23. Those banks that were too big to founder
    Have grown bigger without growing sounder;
    So, what to do then,
    If they founder again,
    As sooner or later they’re bound ter?

  24. Be it recession or any other catastrophe the big is becoming bigger thanks to our elected representatives.

  25. Fred Flintstone

    Barney simply picks up your pieces and begins anew, and bids you adieu. Toot a loue.

  26. Stephen A. Boyko

    Once again, interesting comments that I will address specifically.

    Huizer: Citi’s ringed fences have nothing to do with what you appear to be concerned about (instruments with “uncertainty” characteristics).”

    Boyko: Stands to reason given Citi’s deterministic perspective. I contend that where there is complexity there is uncertainty. I argue that conflating risk and uncertainty in a one-size-fits-all governance system is a flawed construct. This requires force-fitting correlation where little exists or as Taleb says correlation borders on charlatanism.

    Huizer: Intuitively there may be merit in your argument but how would you divide available and future instruments that way.

    Boyko: This is a key question that requires establishing capital market structural bright lines to differentiate risk from uncertainty as I hold that uncertainty is different from rather than a higher form of risk as is inferred in the sentence

    “Many transactions have several dimensions of risk (for instance default/counterparty risk, market risk (itself consisting of, eg interest, equity, commodity and currency) and operational (risk of errors occurring in either party’s handling of the transaction, legal and documentation risk, fraud, etc).”

    The bright-line drivers that differentiate risk from uncertainty are juxtaposed in terms of financial (cash flow and mark valuations) and operationally bought (unsolicited or marketing department/salary driven) versus sold (solicited or sales department/commission driven). Thus, uncertain investments would have negative cash flow, marked-to-model valuations, and products that are sold. For a more detailed explanation see: “Best Fit for Best Practice Governance” http://www.sfomag.com/article.aspx?ID=1281&issueID=c that posits that disclosure of the underlying economic environment randomness as either determinate or indeterminate is a precondition for effective capital market governance. The current “one-size-fits-all” legacy approach is obsolete and requires continual updating to accommodate capital market complexities. I argue that trying to reconcile the informational discontinuities of determinate and indeterminate domains in a one-size-fits-all regulatory regime is analogous to having one motor vehicle code for the US and UK.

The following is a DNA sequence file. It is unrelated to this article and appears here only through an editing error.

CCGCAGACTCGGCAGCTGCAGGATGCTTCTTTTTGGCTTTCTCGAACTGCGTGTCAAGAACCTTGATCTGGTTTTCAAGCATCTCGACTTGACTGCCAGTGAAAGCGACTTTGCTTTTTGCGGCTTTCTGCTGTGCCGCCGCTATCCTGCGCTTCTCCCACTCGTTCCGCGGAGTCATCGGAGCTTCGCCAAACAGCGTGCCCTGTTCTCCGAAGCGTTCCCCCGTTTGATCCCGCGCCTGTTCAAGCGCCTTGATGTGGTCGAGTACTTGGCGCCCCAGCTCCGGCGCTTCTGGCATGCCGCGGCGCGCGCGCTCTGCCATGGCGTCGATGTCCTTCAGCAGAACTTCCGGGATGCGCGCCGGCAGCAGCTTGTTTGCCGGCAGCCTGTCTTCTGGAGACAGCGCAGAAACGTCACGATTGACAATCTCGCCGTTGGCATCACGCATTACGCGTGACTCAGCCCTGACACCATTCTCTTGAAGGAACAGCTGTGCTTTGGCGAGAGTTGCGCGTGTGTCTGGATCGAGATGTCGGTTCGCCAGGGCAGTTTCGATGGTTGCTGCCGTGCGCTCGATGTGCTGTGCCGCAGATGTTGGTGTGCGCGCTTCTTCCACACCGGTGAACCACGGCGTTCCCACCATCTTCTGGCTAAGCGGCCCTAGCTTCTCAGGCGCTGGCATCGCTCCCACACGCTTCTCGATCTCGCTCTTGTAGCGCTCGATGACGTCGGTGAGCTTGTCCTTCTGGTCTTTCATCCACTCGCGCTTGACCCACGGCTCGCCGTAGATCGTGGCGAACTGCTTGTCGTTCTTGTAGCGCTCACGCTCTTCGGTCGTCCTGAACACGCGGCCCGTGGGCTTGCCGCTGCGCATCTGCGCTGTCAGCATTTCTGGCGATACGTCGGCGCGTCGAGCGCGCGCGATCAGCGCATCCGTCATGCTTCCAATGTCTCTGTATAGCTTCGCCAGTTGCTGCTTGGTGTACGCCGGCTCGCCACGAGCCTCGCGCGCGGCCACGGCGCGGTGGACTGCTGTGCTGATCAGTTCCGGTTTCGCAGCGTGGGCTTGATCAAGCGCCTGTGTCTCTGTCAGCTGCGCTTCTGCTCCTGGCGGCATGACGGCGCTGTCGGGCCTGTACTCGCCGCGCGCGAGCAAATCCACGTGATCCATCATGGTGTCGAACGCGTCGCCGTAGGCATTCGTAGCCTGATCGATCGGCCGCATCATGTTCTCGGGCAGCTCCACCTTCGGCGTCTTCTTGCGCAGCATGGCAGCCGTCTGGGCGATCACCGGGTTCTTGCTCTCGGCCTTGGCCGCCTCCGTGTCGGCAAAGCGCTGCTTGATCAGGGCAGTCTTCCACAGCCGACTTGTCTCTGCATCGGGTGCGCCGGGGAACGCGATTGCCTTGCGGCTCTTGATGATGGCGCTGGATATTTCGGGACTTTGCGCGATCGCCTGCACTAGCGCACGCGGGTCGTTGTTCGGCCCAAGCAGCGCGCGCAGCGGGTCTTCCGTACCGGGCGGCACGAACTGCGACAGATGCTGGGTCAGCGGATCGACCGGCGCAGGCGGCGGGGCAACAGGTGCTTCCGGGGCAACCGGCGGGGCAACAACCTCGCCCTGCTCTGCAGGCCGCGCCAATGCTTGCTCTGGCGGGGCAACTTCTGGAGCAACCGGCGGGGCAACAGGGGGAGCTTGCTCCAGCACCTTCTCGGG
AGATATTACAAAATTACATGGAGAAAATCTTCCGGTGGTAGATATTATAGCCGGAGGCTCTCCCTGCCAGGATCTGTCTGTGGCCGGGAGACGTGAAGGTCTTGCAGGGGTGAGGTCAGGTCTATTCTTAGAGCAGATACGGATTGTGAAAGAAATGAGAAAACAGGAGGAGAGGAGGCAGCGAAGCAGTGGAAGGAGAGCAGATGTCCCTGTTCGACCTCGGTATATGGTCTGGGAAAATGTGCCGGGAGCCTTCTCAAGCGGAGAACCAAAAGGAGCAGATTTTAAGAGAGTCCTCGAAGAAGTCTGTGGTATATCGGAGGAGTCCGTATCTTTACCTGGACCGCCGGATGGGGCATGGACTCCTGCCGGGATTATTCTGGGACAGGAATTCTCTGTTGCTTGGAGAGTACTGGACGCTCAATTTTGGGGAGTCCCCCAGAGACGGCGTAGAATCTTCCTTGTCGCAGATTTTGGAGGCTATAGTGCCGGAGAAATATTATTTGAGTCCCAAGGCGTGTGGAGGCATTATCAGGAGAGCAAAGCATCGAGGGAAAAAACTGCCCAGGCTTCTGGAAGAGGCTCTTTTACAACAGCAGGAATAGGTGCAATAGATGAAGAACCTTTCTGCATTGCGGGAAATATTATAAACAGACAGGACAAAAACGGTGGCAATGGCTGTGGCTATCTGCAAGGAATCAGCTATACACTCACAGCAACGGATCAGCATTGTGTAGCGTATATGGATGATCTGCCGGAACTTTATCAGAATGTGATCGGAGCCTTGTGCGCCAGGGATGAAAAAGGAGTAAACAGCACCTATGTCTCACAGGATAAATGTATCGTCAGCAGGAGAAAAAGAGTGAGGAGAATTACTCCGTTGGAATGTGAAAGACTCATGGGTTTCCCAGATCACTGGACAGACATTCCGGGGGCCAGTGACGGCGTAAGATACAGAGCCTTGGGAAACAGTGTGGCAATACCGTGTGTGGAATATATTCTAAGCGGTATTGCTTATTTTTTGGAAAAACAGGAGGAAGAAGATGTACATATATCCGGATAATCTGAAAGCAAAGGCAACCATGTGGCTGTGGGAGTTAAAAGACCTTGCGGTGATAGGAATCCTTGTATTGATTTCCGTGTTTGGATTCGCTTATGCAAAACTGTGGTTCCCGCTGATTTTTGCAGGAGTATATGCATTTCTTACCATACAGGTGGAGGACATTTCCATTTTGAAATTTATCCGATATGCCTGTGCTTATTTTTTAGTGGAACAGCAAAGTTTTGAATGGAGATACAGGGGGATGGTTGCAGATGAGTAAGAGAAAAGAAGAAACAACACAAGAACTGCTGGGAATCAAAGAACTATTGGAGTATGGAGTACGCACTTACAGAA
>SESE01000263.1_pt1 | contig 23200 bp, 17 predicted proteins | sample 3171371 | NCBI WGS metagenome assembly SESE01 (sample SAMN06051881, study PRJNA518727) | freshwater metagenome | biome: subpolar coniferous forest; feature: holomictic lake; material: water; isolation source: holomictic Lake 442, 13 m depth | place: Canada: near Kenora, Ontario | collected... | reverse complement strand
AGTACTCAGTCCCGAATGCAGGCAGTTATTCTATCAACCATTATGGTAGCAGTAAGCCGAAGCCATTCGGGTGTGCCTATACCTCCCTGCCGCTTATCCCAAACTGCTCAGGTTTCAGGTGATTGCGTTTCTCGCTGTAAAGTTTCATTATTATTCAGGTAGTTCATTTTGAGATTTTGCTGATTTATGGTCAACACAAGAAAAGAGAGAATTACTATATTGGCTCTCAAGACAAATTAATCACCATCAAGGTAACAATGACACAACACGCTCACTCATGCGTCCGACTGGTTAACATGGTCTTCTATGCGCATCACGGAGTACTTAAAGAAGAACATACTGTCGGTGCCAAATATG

Huizer: A Lehman liquidation should teach people that segmenting trades into discrete (and one-dimensional?) boxes is unworkable.

    Boyko: That is why I argue that it is not scale (TBTF), but TRTR (Too-random-to-regulate) or as you put it “Too-Hot-To-Handle that should be the focus of the regulatory effort. It is also why I believe that the legacy, one-size-fits-all deterministic system is toxic and irreparable. Ergo the title of the book “We’re All Screwed: How Toxic Regulation Will Crush the Free Market System” http://w-apublishing.com/Shop/BookDetail.aspx?ID=D6575146-0B97-40A1-BFF7-1CD340424361

    Huizer: In that case it would be better to have a regulator (analogous to what goes in a derivatives clearing house) vet transaction types and declare them subject to, say a ban for all institutions (too hot to handle) under the regulatory umbrella

    Boyko: Unlike risk, where you both can hedge and insure, you can only insure uncertainty. Thus, those derivative contracts that are part of a hedging strategy are questionable at best.

    Huizer: I guess that if we took the proprietary models and the myth of innovation out of the equation that would make finance both cheaper and less risky. Innovation could be something happening only among the most entrepreneurial and well capitalized, rather than the current situation where the gvt ends up seeing its credit card meant for a public purpose being hijacked by leveraged gamblers.

    Boyko: Agreed, if randomness is segmented into predictable, risky, and uncertain regulatory regimes.

    Huizer: However, one has to keep in mind that the opportunity to do that has passed. The culprits have plenty of hostages.

    Boyko: Given the trend of larger and more frequent crashes, that may be soon revisited.

  27. “We should worry greatly about the implications.”

    Amen. And I fume about the causes as well.